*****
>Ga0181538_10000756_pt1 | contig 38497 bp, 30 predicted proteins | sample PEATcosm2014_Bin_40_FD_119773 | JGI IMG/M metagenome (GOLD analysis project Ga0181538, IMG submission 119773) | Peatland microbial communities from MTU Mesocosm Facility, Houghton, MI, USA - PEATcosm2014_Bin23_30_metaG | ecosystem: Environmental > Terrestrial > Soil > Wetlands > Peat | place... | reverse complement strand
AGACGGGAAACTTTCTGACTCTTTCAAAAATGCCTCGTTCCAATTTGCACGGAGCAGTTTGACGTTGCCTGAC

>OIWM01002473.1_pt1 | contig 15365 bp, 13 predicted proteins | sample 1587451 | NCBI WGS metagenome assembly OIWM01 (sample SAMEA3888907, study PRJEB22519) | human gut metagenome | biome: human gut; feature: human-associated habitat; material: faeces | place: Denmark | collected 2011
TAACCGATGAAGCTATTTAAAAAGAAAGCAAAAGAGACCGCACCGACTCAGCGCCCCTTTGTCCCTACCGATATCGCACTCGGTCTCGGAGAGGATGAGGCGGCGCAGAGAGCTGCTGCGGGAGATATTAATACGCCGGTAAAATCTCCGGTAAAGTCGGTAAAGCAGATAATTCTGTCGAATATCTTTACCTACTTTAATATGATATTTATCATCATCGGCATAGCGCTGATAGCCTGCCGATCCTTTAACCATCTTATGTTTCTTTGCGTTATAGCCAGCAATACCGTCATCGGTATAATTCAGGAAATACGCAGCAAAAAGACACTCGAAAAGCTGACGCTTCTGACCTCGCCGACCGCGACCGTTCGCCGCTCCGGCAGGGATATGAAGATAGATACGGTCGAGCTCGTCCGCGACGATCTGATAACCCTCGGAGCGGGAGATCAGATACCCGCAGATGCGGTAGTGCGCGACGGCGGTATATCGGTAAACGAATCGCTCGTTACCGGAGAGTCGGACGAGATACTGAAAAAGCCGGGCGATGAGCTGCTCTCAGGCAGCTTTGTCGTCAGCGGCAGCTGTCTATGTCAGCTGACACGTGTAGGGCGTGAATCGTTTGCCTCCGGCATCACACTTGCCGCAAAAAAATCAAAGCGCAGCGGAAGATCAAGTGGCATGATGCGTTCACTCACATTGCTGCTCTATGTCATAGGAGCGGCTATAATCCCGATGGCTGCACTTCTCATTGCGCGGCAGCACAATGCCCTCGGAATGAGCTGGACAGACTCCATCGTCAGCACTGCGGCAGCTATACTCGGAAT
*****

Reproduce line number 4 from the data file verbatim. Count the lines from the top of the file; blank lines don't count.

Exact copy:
TAACCGATGAAGCTATTTAAAAAGAAAGCAAAAGAGACCGCACCGACTCAGCGCCCCTTTGTCCCTACCGATATCGCACTCGGTCTCGGAGAGGATGAGGCGGCGCAGAGAGCTGCTGCGGGAGATATTAATACGCCGGTAAAATCTCCGGTAAAGTCGGTAAAGCAGATAATTCTGTCGAATATCTTTACCTACTTTAATATGATATTTATCATCATCGGCATAGCGCTGATAGCCTGCCGATCCTTTAACCATCTTATGTTTCTTTGCGTTATAGCCAGCAATACCGTCATCGGTATAATTCAGGAAATACGCAGCAAAAAGACACTCGAAAAGCTGACGCTTCTGACCTCGCCGACCGCGACCGTTCGCCGCTCCGGCAGGGATATGAAGATAGATACGGTCGAGCTCGTCCGCGACGATCTGATAACCCTCGGAGCGGGAGATCAGATACCCGCAGATGCGGTAGTGCGCGACGGCGGTATATCGGTAAACGAATCGCTCGTTACCGGAGAGTCGGACGAGATACTGAAAAAGCCGGGCGATGAGCTGCTCTCAGGCAGCTTTGTCGTCAGCGGCAGCTGTCTATGTCAGCTGACACGTGTAGGGCGTGAATCGTTTGCCTCCGGCATCACACTTGCCGCAAAAAAATCAAAGCGCAGCGGAAGATCAAGTGGCATGATGCGTTCACTCACATTGCTGCTCTATGTCATAGGAGCGGCTATAATCCCGATGGCTGCACTTCTCATTGCGCGGCAGCACAATGCCCTCGGAATGAGCTGGACAGACTCCATCGTCAGCACTGCGGCAGCTATACTCGGAAT